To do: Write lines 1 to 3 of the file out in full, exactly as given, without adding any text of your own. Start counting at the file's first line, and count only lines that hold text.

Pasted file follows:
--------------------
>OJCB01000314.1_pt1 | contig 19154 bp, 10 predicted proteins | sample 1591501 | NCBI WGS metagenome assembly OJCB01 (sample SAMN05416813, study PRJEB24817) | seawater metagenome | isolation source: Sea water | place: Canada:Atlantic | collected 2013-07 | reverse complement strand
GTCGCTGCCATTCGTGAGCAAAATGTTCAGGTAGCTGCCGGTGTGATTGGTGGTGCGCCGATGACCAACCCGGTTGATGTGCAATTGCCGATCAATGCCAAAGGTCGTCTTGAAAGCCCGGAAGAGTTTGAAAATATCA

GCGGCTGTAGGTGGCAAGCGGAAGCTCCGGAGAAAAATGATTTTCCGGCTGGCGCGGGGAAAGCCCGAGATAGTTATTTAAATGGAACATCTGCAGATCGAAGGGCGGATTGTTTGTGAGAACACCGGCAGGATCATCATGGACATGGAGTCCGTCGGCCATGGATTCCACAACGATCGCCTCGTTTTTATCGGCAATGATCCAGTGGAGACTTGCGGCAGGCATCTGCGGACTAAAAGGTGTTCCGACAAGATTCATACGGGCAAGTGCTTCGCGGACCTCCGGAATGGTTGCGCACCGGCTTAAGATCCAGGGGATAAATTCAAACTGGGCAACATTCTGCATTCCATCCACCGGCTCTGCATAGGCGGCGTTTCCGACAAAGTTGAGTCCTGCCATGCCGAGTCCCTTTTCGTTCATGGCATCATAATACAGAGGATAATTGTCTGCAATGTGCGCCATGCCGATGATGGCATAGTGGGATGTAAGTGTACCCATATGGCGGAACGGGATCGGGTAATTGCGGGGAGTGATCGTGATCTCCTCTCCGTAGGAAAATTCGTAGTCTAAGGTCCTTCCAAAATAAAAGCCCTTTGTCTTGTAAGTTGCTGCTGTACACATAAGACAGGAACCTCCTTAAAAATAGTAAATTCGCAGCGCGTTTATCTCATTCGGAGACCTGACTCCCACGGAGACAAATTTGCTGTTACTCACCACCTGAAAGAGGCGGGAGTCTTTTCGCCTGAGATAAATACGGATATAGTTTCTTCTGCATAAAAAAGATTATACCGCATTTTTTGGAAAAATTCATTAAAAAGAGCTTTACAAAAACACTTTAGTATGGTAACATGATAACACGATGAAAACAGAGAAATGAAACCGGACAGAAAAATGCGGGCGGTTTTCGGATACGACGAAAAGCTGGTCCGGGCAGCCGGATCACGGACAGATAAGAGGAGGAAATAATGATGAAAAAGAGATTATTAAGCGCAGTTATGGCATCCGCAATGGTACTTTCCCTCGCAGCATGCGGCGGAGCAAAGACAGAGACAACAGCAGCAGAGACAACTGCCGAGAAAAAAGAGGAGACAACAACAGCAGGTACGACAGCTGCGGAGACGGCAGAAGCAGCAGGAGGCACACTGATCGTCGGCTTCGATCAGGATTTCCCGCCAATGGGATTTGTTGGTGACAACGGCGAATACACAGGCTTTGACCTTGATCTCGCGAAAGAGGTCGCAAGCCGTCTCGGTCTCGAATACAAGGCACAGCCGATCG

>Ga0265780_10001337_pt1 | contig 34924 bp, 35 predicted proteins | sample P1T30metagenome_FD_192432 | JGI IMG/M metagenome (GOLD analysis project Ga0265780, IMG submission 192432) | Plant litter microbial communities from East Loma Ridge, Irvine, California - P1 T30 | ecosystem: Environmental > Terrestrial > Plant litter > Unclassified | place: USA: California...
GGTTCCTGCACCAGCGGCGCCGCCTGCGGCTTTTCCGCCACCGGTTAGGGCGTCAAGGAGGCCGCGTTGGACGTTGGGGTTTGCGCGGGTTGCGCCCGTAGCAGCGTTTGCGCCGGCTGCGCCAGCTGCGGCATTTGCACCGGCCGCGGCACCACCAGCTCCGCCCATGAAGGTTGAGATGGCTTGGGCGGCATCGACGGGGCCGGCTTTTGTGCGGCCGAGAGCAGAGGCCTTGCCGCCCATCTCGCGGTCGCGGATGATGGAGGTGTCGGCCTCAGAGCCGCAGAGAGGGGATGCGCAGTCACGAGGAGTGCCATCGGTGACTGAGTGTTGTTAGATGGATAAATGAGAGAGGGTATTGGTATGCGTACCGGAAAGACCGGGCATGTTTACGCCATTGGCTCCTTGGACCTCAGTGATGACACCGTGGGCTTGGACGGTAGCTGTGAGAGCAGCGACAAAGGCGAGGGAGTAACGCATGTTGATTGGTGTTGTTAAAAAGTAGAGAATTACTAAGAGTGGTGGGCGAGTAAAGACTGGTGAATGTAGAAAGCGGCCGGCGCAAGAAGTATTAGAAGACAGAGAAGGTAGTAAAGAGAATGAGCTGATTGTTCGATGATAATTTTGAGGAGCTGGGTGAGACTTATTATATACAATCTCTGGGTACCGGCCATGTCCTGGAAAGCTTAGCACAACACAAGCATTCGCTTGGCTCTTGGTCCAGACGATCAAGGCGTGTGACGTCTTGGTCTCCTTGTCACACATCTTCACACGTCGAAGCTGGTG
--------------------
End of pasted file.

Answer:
>OJCB01000314.1_pt1 | contig 19154 bp, 10 predicted proteins | sample 1591501 | NCBI WGS metagenome assembly OJCB01 (sample SAMN05416813, study PRJEB24817) | seawater metagenome | isolation source: Sea water | place: Canada:Atlantic | collected 2013-07 | reverse complement strand
GTCGCTGCCATTCGTGAGCAAAATGTTCAGGTAGCTGCCGGTGTGATTGGTGGTGCGCCGATGACCAACCCGGTTGATGTGCAATTGCCGATCAATGCCAAAGGTCGTCTTGAAAGCCCGGAAGAGTTTGAAAATATCA

GCGGCTGTAGGTGGCAAGCGGAAGCTCCGGAGAAAAATGATTTTCCGGCTGGCGCGGGGAAAGCCCGAGATAGTTATTTAAATGGAACATCTGCAGATCGAAGGGCGGATTGTTTGTGAGAACACCGGCAGGATCATCATGGACATGGAGTCCGTCGGCCATGGATTCCACAACGATCGCCTCGTTTTTATCGGCAATGATCCAGTGGAGACTTGCGGCAGGCATCTGCGGACTAAAAGGTGTTCCGACAAGATTCATACGGGCAAGTGCTTCGCGGACCTCCGGAATGGTTGCGCACCGGCTTAAGATCCAGGGGATAAATTCAAACTGGGCAACATTCTGCATTCCATCCACCGGCTCTGCATAGGCGGCGTTTCCGACAAAGTTGAGTCCTGCCATGCCGAGTCCCTTTTCGTTCATGGCATCATAATACAGAGGATAATTGTCTGCAATGTGCGCCATGCCGATGATGGCATAGTGGGATGTAAGTGTACCCATATGGCGGAACGGGATCGGGTAATTGCGGGGAGTGATCGTGATCTCCTCTCCGTAGGAAAATTCGTAGTCTAAGGTCCTTCCAAAATAAAAGCCCTTTGTCTTGTAAGTTGCTGCTGTACACATAAGACAGGAACCTCCTTAAAAATAGTAAATTCGCAGCGCGTTTATCTCATTCGGAGACCTGACTCCCACGGAGACAAATTTGCTGTTACTCACCACCTGAAAGAGGCGGGAGTCTTTTCGCCTGAGATAAATACGGATATAGTTTCTTCTGCATAAAAAAGATTATACCGCATTTTTTGGAAAAATTCATTAAAAAGAGCTTTACAAAAACACTTTAGTATGGTAACATGATAACACGATGAAAACAGAGAAATGAAACCGGACAGAAAAATGCGGGCGGTTTTCGGATACGACGAAAAGCTGGTCCGGGCAGCCGGATCACGGACAGATAAGAGGAGGAAATAATGATGAAAAAGAGATTATTAAGCGCAGTTATGGCATCCGCAATGGTACTTTCCCTCGCAGCATGCGGCGGAGCAAAGACAGAGACAACAGCAGCAGAGACAACTGCCGAGAAAAAAGAGGAGACAACAACAGCAGGTACGACAGCTGCGGAGACGGCAGAAGCAGCAGGAGGCACACTGATCGTCGGCTTCGATCAGGATTTCCCGCCAATGGGATTTGTTGGTGACAACGGCGAATACACAGGCTTTGACCTTGATCTCGCGAAAGAGGTCGCAAGCCGTCTCGGTCTCGAATACAAGGCACAGCCGATCG